If you have a farm loss, the Canada Revenue Agency allows you to claim it against your income and carry it forward or backward to returns from other years. It’s important to know how to calculate your loss and to understand when you can carry it forward or backward.

## Defining Farm Losses

A farm loss occurs when your farm business expenses for the year exceed your income. You can claim this loss as a non-capital loss on line 14100 of your income tax return (T1) . This amount is subtracted from your net income to determine your taxable income, and helps to lower the amount of tax that you owe.

In some cases, you cannot claim your entire loss. You may need to adjust your losses based on factors such as your inventory, and whether or not farming is your primary source of income.

If you claimed a mandatory or optional inventory adjustment in the previous tax year, you need to adjust your farming expenses accordingly. When calculating your farm loss, deduct the inventory adjustment from your previous year’s tax return as a business expense for the current year.

You can find the inventory adjustment amount on line 9941 or 9942 of your previous year’s T2042 – Statement of Farming Activities.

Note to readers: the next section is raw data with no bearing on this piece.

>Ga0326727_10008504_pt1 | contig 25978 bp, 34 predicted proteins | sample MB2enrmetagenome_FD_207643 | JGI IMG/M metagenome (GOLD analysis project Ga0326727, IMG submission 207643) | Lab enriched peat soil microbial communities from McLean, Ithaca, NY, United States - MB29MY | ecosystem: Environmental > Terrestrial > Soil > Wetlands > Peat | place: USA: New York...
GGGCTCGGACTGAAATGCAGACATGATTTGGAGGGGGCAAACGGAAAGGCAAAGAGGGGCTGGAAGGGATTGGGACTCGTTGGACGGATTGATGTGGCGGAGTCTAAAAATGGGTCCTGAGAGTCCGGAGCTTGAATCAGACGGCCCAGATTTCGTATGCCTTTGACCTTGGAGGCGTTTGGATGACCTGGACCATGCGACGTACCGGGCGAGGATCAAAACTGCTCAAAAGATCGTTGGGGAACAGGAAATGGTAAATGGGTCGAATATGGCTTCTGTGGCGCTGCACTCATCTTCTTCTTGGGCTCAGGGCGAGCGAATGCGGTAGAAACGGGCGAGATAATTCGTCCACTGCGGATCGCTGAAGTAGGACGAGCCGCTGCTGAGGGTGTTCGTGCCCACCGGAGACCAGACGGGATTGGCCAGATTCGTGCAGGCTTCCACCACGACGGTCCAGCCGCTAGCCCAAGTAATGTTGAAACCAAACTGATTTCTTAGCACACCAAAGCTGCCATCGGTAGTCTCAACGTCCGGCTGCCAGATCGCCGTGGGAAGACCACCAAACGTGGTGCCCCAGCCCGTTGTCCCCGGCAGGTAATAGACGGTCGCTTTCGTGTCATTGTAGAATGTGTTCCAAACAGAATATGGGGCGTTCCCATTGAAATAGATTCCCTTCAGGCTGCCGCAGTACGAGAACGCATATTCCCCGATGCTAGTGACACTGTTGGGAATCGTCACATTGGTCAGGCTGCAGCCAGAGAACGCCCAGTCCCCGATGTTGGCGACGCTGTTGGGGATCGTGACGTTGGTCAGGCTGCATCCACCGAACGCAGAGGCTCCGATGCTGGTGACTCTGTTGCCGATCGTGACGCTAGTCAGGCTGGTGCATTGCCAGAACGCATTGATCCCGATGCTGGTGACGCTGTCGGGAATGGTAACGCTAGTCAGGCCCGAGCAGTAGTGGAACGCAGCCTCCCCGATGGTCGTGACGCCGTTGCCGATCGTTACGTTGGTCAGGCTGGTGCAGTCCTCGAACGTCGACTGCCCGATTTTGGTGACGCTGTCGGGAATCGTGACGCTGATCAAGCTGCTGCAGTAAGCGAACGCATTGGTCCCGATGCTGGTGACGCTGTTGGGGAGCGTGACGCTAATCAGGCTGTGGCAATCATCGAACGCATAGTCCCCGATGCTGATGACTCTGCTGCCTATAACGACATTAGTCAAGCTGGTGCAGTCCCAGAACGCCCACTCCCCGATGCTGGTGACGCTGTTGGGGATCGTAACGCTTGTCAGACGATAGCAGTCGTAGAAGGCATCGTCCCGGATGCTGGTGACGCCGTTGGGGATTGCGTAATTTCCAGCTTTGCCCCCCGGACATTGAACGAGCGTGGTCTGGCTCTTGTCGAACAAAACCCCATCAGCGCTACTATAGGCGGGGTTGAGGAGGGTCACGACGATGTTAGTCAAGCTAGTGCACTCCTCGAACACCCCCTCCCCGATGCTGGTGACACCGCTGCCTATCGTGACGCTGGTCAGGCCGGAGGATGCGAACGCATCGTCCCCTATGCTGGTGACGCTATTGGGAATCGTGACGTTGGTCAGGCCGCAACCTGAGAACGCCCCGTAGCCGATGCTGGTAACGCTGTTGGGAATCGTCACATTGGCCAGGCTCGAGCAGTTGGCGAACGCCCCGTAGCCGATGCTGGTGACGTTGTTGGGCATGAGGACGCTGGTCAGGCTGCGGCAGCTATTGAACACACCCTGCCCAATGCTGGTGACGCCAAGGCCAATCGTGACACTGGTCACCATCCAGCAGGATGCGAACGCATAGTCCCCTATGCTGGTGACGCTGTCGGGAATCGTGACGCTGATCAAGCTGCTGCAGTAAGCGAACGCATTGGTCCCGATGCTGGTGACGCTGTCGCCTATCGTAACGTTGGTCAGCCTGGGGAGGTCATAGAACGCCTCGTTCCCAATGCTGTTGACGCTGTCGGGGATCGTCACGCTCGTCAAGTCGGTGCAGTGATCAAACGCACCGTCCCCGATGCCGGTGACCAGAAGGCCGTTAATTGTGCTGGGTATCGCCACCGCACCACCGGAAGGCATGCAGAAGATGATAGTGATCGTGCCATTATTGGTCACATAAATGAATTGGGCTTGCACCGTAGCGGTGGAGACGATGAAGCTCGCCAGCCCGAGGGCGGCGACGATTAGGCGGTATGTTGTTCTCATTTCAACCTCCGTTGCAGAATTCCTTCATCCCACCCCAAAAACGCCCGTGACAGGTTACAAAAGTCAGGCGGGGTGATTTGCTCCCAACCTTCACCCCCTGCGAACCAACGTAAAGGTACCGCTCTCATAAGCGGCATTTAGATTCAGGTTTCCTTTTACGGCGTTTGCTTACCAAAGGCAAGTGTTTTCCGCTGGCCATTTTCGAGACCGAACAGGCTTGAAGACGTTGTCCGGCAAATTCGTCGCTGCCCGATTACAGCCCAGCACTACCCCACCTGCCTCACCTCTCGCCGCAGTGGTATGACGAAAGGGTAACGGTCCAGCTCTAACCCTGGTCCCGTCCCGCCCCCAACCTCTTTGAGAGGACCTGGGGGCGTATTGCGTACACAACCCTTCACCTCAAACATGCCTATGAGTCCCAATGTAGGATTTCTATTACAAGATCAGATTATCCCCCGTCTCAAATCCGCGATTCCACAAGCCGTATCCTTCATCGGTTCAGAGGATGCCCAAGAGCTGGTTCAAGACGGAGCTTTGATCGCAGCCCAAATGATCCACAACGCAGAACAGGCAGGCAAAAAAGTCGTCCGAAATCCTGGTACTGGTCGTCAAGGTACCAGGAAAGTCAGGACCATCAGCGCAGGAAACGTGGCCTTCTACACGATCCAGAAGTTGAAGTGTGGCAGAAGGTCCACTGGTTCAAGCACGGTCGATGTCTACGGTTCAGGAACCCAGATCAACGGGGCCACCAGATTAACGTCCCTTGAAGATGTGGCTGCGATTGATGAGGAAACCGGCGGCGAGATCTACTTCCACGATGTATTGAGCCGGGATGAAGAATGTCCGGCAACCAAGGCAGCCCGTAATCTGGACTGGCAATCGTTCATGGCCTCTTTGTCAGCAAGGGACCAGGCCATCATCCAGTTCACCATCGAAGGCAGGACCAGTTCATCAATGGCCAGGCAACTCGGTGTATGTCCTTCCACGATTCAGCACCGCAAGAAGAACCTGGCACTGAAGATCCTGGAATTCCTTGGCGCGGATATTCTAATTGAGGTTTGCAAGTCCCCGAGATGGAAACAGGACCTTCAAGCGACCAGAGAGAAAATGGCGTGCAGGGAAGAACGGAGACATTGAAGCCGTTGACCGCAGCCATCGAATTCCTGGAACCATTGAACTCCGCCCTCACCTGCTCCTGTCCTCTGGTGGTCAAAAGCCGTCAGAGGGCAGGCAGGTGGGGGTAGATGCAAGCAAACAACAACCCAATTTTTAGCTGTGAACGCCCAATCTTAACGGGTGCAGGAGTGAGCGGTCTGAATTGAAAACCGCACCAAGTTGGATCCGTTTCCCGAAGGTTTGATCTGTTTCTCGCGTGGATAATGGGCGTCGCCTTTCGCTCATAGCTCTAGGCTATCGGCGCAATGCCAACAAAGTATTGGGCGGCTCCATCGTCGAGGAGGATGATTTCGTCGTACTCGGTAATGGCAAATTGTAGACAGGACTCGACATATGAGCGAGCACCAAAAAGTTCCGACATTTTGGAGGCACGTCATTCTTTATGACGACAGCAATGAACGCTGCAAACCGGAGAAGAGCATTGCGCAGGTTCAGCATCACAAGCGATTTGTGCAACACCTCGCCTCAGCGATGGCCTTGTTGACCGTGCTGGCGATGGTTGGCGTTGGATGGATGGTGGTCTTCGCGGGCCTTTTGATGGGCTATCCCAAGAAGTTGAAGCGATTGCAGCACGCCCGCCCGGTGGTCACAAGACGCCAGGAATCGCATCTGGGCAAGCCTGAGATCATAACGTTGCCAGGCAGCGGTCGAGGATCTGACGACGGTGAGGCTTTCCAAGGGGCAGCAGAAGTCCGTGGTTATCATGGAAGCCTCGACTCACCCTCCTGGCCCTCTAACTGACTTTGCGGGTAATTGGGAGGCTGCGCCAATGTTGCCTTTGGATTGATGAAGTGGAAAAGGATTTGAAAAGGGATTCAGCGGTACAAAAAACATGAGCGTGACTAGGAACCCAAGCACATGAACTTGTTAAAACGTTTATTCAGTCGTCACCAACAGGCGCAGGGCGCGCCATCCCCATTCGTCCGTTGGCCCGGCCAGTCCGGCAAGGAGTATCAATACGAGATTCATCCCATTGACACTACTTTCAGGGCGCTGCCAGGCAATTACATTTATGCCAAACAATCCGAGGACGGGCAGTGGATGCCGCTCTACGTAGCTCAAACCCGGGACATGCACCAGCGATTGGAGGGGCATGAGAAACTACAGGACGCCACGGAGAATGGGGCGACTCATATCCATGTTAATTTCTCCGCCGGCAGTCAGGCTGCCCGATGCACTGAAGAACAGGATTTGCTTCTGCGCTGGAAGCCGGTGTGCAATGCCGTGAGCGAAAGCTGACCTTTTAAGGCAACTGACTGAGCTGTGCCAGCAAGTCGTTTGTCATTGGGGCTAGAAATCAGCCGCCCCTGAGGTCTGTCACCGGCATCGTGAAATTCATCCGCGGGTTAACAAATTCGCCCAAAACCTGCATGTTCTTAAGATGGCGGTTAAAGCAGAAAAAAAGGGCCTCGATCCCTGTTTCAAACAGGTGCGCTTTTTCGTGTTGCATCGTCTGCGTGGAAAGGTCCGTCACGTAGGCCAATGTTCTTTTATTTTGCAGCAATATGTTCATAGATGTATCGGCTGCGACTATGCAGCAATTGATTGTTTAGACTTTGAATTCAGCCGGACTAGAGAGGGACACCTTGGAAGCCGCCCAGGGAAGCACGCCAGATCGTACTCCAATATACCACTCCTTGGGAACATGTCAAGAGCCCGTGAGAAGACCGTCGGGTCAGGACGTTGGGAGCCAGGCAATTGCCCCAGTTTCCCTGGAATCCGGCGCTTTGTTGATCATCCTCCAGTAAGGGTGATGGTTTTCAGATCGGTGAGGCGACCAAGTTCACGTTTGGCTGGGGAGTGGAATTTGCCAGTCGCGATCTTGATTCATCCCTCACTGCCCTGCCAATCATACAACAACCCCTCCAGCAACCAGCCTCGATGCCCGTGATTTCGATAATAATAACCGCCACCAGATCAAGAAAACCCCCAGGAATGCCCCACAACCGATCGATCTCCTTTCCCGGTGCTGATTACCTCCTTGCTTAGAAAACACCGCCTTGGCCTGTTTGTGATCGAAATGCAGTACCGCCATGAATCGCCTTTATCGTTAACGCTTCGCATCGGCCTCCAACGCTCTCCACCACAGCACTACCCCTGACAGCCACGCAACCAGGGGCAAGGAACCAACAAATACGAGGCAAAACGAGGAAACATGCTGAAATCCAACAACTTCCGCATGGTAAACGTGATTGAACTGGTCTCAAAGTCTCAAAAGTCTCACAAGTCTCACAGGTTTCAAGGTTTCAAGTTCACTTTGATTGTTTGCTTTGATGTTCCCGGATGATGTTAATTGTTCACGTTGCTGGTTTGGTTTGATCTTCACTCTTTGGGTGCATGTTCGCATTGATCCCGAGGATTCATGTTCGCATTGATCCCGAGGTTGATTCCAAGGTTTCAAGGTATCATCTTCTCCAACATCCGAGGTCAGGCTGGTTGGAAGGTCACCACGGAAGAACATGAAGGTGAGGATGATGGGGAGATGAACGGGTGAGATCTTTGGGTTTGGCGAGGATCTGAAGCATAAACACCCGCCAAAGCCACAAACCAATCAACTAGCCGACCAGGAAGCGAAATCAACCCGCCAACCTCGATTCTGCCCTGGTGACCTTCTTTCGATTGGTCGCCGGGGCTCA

## Restricted Losses

In order to claim all of your farm losses, you must be a full-time farmer. If farming was not your primary source of income, you can only claim a portion of your losses.

If your farm losses exceed \$32,500 and you are a part-time farmer, you can claim \$17,500 as a farm loss against income for the year. If your farm losses are less than \$32,500, the CRA requires you to complete this formula: \$2,500 +.5 × (your net farm loss – \$2,500).

You may claim a loss equal to the lesser of the result of that equation and your actual farm losses.

For example, if your farm losses are \$20,000, the result of \$2,500 + .5 x (\$20,000 – \$2,500) is \$11,250. Because \$11,250 is less than your farm losses, that is the amount you report as your loss.

Any unclaimed loss becomes part of your net farming loss. You can carry these losses backward three years or forward up to 20 years.

## Carrying Losses Backward

To use a current farm loss to offset income in one of the three previous years, fill out form T1ARequest for a Loss Carryback, and attach it to your tax return. Once the loss is applied to your previous year’s income, it can decrease your tax owed or result in a refund. It cannot, however, change your benefits eligibility retroactively.

## Carrying Losses Forward

To apply farm losses from previous years to your current year’s income tax return, check your unclaimed losses balance from your last notice of assessment or your CRA My Account. Transfer the losses to line 25200 of your current income tax return.

Only farm losses suffered after 2005 can be carried forward 20 years. If you have losses incurred in 2005 or earlier, they can only be carried forward ten years, meaning you cannot apply these older losses to your current year’s tax return.